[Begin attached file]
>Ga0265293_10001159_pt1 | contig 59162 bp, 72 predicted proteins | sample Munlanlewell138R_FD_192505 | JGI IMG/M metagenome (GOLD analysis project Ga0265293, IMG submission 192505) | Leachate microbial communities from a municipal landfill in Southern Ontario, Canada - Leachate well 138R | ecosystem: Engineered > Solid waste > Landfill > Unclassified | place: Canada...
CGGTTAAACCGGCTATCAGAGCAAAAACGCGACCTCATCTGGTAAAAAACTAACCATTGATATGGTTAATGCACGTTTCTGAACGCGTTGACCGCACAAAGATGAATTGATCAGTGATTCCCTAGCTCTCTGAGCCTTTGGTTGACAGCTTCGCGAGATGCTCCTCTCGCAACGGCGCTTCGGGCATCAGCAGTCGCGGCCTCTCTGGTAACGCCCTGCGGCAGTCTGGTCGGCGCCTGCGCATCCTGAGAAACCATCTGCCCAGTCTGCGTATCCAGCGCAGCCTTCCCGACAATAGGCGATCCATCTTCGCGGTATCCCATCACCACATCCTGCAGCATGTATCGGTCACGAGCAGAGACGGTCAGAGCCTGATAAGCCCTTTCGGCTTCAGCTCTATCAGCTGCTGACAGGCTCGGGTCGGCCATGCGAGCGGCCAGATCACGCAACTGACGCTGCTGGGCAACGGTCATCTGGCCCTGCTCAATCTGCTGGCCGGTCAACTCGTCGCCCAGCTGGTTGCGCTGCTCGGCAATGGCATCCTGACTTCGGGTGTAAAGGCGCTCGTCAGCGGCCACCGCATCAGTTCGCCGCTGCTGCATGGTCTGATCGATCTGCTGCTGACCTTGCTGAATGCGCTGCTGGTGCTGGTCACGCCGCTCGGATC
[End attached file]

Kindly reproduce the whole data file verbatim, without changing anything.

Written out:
>Ga0265293_10001159_pt1 | contig 59162 bp, 72 predicted proteins | sample Munlanlewell138R_FD_192505 | JGI IMG/M metagenome (GOLD analysis project Ga0265293, IMG submission 192505) | Leachate microbial communities from a municipal landfill in Southern Ontario, Canada - Leachate well 138R | ecosystem: Engineered > Solid waste > Landfill > Unclassified | place: Canada...
CGGTTAAACCGGCTATCAGAGCAAAAACGCGACCTCATCTGGTAAAAAACTAACCATTGATATGGTTAATGCACGTTTCTGAACGCGTTGACCGCACAAAGATGAATTGATCAGTGATTCCCTAGCTCTCTGAGCCTTTGGTTGACAGCTTCGCGAGATGCTCCTCTCGCAACGGCGCTTCGGGCATCAGCAGTCGCGGCCTCTCTGGTAACGCCCTGCGGCAGTCTGGTCGGCGCCTGCGCATCCTGAGAAACCATCTGCCCAGTCTGCGTATCCAGCGCAGCCTTCCCGACAATAGGCGATCCATCTTCGCGGTATCCCATCACCACATCCTGCAGCATGTATCGGTCACGAGCAGAGACGGTCAGAGCCTGATAAGCCCTTTCGGCTTCAGCTCTATCAGCTGCTGACAGGCTCGGGTCGGCCATGCGAGCGGCCAGATCACGCAACTGACGCTGCTGGGCAACGGTCATCTGGCCCTGCTCAATCTGCTGGCCGGTCAACTCGTCGCCCAGCTGGTTGCGCTGCTCGGCAATGGCATCCTGACTTCGGGTGTAAAGGCGCTCGTCAGCGGCCACCGCATCAGTTCGCCGCTGCTGCATGGTCTGATCGATCTGCTGCTGACCTTGCTGAATGCGCTGCTGGTGCTGGTCACGCCGCTCGGATC